Using mapping to add long-term value to in-line inspection

The remote nature of long-distance pipelines can expose them to a range of external loads.

Earthquakes, landslides, sea bed movement, ship anchor drags, permafrost, flooding, third party damage, construction and backfill all have the potential to locally deflect a pipeline from its as-built position.

While the incidence of natural force damage is comparatively low, the consequences are far greater.

Natural force damage only equates to 8 per cent of significant incidents but causes 34 per cent of all property damage.

This is because these incidents tend to result in pipeline rupture rather than leakage (hence greater spill volumes), longer downtime and increased property and environmental damage.

It is possible to identify ground conditions and locations where pipelines may be at risk of damage from bending deformation and where mapping should be considered as a matter of course.

Subsea pipelines in areas of known or suspected seabed movement or areas of spanning, as well as subsea pipelines in areas of known marine activity where there is a chance of anchor drag or trawling should also be assessed routinely.

Pipeline mapping can be carried out as part of a wider integrity monitoring program where defects and metal loss can also be identified in a single run using smart pigs.

PII Pipeline Solutions’ (PII) MagneScanâ„¢ high-resolution metal-loss inspection for advanced length and width sizing of pitting and Narrow Axial External Corrosion (NAEC) or CalScanâ„¢ EP (Caliper) tools can locate and measure dents and other geometric deviations.

PII has first-hand experience of inspecting undersea pipelines that have been subjected to considerable external force.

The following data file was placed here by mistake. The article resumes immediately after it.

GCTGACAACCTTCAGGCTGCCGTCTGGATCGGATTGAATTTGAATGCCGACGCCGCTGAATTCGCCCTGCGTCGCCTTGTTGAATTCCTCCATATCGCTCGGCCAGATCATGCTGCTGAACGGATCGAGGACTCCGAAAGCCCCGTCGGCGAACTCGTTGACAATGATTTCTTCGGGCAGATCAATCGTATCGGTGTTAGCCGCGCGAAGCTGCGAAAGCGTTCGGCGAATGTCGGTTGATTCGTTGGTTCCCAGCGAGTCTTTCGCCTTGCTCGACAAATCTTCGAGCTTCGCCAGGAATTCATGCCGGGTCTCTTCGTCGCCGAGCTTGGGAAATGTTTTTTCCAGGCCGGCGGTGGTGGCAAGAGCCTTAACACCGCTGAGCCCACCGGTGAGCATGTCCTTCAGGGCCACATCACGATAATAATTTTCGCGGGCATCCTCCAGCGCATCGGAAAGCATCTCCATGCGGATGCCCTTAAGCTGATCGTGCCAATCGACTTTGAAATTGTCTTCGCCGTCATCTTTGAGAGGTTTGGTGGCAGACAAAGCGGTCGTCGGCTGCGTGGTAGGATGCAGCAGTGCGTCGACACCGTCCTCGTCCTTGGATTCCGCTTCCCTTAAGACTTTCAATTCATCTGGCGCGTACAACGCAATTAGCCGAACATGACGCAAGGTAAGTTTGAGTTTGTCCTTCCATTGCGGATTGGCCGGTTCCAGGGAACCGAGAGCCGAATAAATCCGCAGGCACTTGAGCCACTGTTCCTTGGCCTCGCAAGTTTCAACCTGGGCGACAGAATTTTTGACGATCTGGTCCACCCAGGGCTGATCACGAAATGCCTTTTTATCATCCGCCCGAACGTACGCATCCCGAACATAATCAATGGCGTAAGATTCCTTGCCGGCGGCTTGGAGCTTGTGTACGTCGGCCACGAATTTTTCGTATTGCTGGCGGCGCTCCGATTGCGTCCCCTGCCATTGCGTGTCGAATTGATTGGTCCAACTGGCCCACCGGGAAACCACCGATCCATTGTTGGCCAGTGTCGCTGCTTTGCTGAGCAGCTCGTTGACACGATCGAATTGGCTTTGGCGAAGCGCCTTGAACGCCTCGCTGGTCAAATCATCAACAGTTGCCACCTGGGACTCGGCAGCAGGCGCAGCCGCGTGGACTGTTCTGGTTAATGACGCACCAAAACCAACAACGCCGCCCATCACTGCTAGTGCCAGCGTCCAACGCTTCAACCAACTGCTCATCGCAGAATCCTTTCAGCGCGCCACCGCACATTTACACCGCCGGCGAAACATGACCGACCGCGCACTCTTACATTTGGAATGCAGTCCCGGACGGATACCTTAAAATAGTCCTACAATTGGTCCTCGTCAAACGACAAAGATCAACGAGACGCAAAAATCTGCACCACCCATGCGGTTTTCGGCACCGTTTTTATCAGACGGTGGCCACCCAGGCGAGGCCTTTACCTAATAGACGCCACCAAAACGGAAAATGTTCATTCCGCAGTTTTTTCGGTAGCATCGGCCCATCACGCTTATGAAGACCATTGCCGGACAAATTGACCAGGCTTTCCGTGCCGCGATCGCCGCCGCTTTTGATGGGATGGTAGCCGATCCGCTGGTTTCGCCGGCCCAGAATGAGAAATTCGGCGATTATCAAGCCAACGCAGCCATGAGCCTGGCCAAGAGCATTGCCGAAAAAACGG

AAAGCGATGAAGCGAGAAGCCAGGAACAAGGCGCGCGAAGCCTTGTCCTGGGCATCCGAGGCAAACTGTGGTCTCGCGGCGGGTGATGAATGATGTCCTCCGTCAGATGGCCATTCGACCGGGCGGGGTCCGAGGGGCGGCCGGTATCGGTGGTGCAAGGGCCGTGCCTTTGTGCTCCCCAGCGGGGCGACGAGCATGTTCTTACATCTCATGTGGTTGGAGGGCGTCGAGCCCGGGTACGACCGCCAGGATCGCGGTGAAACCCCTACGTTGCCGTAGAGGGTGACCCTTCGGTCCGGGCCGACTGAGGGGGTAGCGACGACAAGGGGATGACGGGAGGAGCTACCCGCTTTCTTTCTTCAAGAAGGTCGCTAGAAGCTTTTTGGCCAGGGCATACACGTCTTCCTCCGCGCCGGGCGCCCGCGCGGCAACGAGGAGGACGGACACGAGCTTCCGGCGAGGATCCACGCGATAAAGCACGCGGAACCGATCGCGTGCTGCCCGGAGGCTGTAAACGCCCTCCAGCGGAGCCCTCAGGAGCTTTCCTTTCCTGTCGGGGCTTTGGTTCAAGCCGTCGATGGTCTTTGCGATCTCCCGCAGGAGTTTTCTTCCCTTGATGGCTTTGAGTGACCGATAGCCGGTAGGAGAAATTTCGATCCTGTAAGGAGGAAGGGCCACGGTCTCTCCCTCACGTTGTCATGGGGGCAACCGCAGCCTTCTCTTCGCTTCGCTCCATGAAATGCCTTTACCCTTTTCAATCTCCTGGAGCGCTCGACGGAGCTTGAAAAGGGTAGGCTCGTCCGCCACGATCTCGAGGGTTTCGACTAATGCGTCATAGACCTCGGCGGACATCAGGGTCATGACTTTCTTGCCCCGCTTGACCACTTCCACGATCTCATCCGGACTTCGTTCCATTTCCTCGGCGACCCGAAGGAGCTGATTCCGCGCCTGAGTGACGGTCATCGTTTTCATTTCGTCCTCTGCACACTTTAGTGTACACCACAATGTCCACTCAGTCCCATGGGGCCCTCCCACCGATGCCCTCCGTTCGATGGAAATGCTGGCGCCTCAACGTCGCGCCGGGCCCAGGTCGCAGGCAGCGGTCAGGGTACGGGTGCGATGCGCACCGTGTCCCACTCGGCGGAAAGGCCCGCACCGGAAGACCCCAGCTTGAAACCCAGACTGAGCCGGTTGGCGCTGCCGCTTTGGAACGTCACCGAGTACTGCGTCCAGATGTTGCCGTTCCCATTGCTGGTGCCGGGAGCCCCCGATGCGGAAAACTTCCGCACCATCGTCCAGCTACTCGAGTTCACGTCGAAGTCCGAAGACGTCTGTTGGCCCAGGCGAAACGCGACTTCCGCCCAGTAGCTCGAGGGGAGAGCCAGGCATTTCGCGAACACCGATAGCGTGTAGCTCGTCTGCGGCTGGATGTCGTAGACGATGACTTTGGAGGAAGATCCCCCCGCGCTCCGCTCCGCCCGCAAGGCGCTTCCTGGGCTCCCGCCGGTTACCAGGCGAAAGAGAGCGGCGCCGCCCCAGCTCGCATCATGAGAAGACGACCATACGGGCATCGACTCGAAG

PII was engaged by a European customer who has a number of large diameter offshore lines in its infrastructure portfolio.

The mapping data provided by the Inertial Mapping Unit (IMU) is used to provide a 3D model of the pipeline’s actual centerline co-ordinates so that any areas of significant curvature and the associated bending strain magnitude can be identified and investigated.

When repairs are required for defects reported by an inspection, highly accurate IMU coordinates enable the pipeline operator too quickly and reliably locate them via a precise GPS location prior to excavation, significantly reducing digging costs and in-field time.

As well as helping to assess bending strain, IMU mapping can help pipeline operators to satisfy regulatory demands.

Increasingly, regulations demand that pipeline operators document the precise location of pipeline assets.

Pipeline mapping can also benefit operators by determining the precise location of each girthweld and pipe feature.

Strain measurement is an excellent indicator of where unknown or unexpected pipeline movement may have occurred.

By identifying change of shape of a pipeline and any potential movement since the last inspection run it offers enhanced integrity monitoring and early warning of ground instability.

Strain measurement also helps prevention of failures through identification of strain events and coincident features throughout the pipeline.

Combined with PII’s IMU technology, it provides an invaluable integrity monitoring tool for oil and gas pipeline operators.

To find out more about PII Pipeline Solutions products and services visit

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